Problem of choice

Print edition : February 25, 2005

With the choices being the RJD which has a poor record in government, the Congress-LJP combine which is unsure of its own strength, and the Hindutva-tainted NDA, which is losing even its upper-caste support base, the Bihar voter is confused.

in Patna

Bihar Chief Minister Rabri Devi, along with husband and RJD chief Lalu Prasad, filing her nomination papers for the Raghopur Assembly seat.-RANJEET KUMAR

"IF lack of clarity is the hallmark of the election campaigns of different parties, can the electorate be blamed for giving a mixed verdict?" This query from Ahsanuddin Amanullah, a politically perceptive young lawyer of the Patna High Court, possibly sums up the voter's plight in the electoral battle for the Bihar Assembly. The first round of polling - in 64 of the 243 seats - is over and the campaign is in full flow for the remaining two - to be held on February 15 and 23 - and yet the most striking characteristic of the election scene is ambiguity. Not merely in terms of the issues debated but also with regard to the line-up of forces and even the social and political polarisation.

This ambiguity has made the 2005 Assembly polls markedly different from all elections that Bihar witnessed in the past decade. The earlier polls had an element of straightforwardness about them, particularly in terms of the principal issues and factors. This fundamental certainty had propelled various sections of society, including castes and communities, to proceed on definite political lines and consequently forced the political forces to work out clear-cut alignments. And this had naturally reflected in the verdicts.

At the Raj Bhavan in Patna, a protest against the spate of kidnappings of schoolchildren.-RANJEET KUMAR

The primary issue in the last Lok Sabha elections was the non-performance of the Bharatiya Janata Party (BJP)-led National Democratic Alliance (NDA) and the popular revulsion against its exaggerated "India Shining" campaign. The antipathy of large segments of the population, especially Muslims, towards the aggressive Hindutva communal politics of the BJP which manifested gruesomely in the 2002 Gujarat genocide, was also an important factor in the 2004 Lok Sabha polls. Five years prior to that the NDA's campaign seeking one more chance to prove its worth determined the outcome of the 1999 Lok Sabha polls.

Issues of caste assertion and secularism, advanced primarily by the demographically significant Muslims and Other Backward Class (OBC) Yadavs, dominated the last Assembly elections in Bihar, held in February 2000. The verdict clearly rejected the charges of non-development and criminalisation of politics that a broad-based NDA had raised against the Lalu Prasad-led Rashtriya Janata Dal (RJD) and its State government.

The campaign for the 2005 Assembly polls is devoid of a conspicuous central issue. In fact, the campaigns of the major forces in the fray focus on a variety of issues that have held sway in earlier polls and all these issues seem to have made an impact on the electorate in varying degrees. These issues are wide-ranging and include the questions of development, criminalisation of politics, secularism and caste assertion. The effect of these is not uniform across the State or even among communities and castes. And somewhat ironically, the campaign on the same issues has bestowed positive and negative results on different parties in different constituencies.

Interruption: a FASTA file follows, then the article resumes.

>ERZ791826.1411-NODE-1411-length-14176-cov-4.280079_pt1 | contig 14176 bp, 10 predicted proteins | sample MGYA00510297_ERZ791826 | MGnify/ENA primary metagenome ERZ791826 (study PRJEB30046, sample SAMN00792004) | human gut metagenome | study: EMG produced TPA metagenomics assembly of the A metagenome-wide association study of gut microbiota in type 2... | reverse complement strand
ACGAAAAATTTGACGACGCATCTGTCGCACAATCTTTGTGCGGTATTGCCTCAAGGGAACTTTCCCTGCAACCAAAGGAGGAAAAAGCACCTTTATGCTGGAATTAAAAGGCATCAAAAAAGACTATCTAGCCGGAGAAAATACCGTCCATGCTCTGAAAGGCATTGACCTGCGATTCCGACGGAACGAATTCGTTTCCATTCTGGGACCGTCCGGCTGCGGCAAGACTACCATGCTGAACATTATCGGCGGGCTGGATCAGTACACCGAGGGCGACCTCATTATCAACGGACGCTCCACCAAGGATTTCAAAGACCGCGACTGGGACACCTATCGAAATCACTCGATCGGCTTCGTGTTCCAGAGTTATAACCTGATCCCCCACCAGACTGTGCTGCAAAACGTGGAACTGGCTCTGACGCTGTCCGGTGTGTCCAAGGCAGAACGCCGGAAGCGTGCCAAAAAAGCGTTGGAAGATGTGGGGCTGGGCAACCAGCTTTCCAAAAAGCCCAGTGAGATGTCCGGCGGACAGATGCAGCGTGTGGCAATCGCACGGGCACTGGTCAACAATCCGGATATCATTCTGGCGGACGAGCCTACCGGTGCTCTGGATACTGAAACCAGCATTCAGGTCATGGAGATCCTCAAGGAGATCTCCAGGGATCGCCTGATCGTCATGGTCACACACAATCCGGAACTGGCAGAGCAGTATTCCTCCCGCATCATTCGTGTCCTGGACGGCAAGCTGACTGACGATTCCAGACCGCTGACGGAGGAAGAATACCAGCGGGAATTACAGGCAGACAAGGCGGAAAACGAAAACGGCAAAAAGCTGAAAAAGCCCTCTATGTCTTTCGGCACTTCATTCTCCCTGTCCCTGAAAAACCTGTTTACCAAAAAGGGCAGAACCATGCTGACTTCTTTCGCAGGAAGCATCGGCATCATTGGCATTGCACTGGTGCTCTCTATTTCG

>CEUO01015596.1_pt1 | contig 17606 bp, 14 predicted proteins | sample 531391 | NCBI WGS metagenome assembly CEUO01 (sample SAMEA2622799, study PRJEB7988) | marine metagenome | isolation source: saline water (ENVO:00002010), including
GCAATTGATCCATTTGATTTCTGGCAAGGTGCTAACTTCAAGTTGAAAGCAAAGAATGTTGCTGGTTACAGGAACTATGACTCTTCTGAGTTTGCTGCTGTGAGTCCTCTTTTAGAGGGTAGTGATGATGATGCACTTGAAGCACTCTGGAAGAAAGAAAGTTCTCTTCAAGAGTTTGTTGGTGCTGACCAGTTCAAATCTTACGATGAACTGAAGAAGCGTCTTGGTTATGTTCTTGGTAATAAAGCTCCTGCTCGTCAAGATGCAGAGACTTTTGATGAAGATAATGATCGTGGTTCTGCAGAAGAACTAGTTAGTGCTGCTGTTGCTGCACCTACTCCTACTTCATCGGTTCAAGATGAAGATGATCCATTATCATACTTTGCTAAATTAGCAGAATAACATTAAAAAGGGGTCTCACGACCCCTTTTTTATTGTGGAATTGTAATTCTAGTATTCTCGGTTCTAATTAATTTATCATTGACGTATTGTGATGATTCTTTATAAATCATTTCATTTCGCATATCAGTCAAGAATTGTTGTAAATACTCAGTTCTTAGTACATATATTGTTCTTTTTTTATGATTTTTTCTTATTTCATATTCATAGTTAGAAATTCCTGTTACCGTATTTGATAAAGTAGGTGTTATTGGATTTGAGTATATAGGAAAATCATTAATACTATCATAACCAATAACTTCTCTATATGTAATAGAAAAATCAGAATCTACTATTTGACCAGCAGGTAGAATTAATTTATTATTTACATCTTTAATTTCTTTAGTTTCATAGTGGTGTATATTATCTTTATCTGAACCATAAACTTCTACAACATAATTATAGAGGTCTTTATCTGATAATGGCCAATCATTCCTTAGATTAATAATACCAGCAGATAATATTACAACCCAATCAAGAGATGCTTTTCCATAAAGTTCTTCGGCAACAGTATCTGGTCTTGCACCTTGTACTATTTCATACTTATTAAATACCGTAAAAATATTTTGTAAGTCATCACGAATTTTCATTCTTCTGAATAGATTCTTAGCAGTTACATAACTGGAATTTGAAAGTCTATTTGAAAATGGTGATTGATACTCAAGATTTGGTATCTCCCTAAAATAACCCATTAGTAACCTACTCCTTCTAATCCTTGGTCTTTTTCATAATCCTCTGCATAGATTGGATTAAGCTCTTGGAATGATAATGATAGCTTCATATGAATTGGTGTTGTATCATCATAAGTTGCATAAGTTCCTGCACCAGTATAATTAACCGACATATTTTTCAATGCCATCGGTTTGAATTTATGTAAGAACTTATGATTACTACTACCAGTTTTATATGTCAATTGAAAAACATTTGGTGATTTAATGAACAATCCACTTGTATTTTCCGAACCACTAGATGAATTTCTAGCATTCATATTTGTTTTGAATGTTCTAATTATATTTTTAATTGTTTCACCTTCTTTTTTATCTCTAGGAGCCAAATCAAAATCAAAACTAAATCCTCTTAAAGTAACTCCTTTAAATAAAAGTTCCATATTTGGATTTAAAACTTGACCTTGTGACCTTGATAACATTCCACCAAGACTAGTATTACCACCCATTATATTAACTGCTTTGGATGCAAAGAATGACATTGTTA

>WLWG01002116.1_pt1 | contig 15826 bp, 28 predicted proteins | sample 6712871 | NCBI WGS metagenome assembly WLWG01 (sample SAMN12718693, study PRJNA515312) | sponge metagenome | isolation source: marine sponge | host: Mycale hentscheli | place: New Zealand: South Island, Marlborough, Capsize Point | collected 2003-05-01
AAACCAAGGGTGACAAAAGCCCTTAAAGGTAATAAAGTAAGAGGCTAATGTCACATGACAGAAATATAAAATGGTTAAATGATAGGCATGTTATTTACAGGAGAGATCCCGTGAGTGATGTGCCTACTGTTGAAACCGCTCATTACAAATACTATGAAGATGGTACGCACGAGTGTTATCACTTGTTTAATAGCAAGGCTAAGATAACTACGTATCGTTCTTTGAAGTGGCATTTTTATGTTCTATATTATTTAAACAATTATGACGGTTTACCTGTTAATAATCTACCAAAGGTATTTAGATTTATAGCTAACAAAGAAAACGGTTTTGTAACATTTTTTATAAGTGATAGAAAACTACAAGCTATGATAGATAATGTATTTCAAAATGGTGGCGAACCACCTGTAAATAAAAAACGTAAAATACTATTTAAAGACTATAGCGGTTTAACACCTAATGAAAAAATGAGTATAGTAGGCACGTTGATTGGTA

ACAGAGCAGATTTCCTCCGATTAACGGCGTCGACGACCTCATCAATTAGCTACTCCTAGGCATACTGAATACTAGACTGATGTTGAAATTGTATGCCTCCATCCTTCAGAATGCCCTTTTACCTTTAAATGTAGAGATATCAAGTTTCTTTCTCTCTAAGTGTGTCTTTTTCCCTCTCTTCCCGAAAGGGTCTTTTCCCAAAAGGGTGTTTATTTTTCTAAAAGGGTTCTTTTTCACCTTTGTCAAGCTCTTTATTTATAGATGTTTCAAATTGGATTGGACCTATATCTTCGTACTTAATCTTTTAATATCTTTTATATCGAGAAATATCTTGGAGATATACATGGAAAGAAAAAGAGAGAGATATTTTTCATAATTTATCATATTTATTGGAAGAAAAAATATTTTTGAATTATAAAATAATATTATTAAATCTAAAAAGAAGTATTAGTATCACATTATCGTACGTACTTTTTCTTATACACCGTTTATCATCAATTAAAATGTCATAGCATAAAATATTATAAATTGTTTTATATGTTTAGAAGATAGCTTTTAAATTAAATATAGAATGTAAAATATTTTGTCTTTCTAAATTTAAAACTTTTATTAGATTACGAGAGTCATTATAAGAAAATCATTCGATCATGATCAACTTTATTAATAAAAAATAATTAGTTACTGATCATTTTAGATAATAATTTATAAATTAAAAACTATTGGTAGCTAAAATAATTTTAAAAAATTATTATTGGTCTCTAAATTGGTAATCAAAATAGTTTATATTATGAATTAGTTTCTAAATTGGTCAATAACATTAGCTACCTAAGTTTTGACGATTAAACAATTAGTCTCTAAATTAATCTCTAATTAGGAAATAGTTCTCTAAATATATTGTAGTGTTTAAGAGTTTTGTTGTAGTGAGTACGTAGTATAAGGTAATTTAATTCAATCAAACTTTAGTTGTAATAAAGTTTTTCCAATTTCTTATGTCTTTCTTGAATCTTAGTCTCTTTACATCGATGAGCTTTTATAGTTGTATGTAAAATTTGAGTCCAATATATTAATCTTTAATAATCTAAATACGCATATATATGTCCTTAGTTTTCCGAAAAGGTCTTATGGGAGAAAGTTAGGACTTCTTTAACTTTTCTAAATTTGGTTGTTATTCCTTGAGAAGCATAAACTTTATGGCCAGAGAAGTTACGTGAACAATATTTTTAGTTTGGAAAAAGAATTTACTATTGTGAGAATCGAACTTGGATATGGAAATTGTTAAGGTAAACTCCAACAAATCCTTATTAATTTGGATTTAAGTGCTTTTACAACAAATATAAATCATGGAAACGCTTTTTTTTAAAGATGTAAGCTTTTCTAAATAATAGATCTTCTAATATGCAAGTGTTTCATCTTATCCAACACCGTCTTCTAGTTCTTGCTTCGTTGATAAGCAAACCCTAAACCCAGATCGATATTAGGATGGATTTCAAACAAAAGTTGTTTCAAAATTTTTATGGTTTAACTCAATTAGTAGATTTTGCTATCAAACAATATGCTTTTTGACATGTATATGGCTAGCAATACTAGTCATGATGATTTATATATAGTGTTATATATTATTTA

Congress president Sonia Gandhi campaigns in Bhagalpur on February 1.-

The combine led by the RJD, which obviously carries the burden of anti-incumbency on account of its 15-year-long governance of the State, has built its campaign around the "sammaan" (dignity) it has provided sections of Dalits and OBCs and the "protection" its government has given to minority Muslims. Leaders, including RJD president Lalu Prasad, highlight the fact that Bihar has not had a single major communal riot in the past 15 years . Posters reminding the electorate of the Gujarat carnage were also part of the campaign, though the RJD leadership denied any direct role in their use.

On development, the RJD claims it has done whatever is possible but had limitations on account of "unfriendly governments" at the Centre. It promises that things will turn for the better now that the RJD president is also in the United Progressive Alliance (UPA) Ministry in New Delhi.

But popular reaction in constituencies like Bhagalpur and Prepainti indicate that even Muslims and Yadavs, major contributors to the party's consistent 27 per cent vote share in previous elections, are not quite convinced about the RJD campaign on secularism and uplift of the oppressed. Commenting on the RJD campaign, Irshad Alam, a supporter of the party in Nath Nagar in Bhagalpur until the last elections, asked rather rhetorically how long Lalu Prasad expected Muslims to be content because he had helped them " keep their heads on their shoulders". "We need jobs, water and electricity and the RJD cannot go on blaming others for not giving us this." Alam's words find agreement among a large number of Muslims in the constituency.

In areas like Buxar, where Daddan Phelwan of the Samajwadi Party (S.P.) is emerging as an alternative leader, even a section of Yadavs are questioning the RJD's track record in development. The power struggle that has arisen in the RJD, leading to, among other things, the resignation of the Member of Parliament from Madhepura, Pappu Yadav, from the party's Parliamentary Board, also points to a further division of the Yadav vote.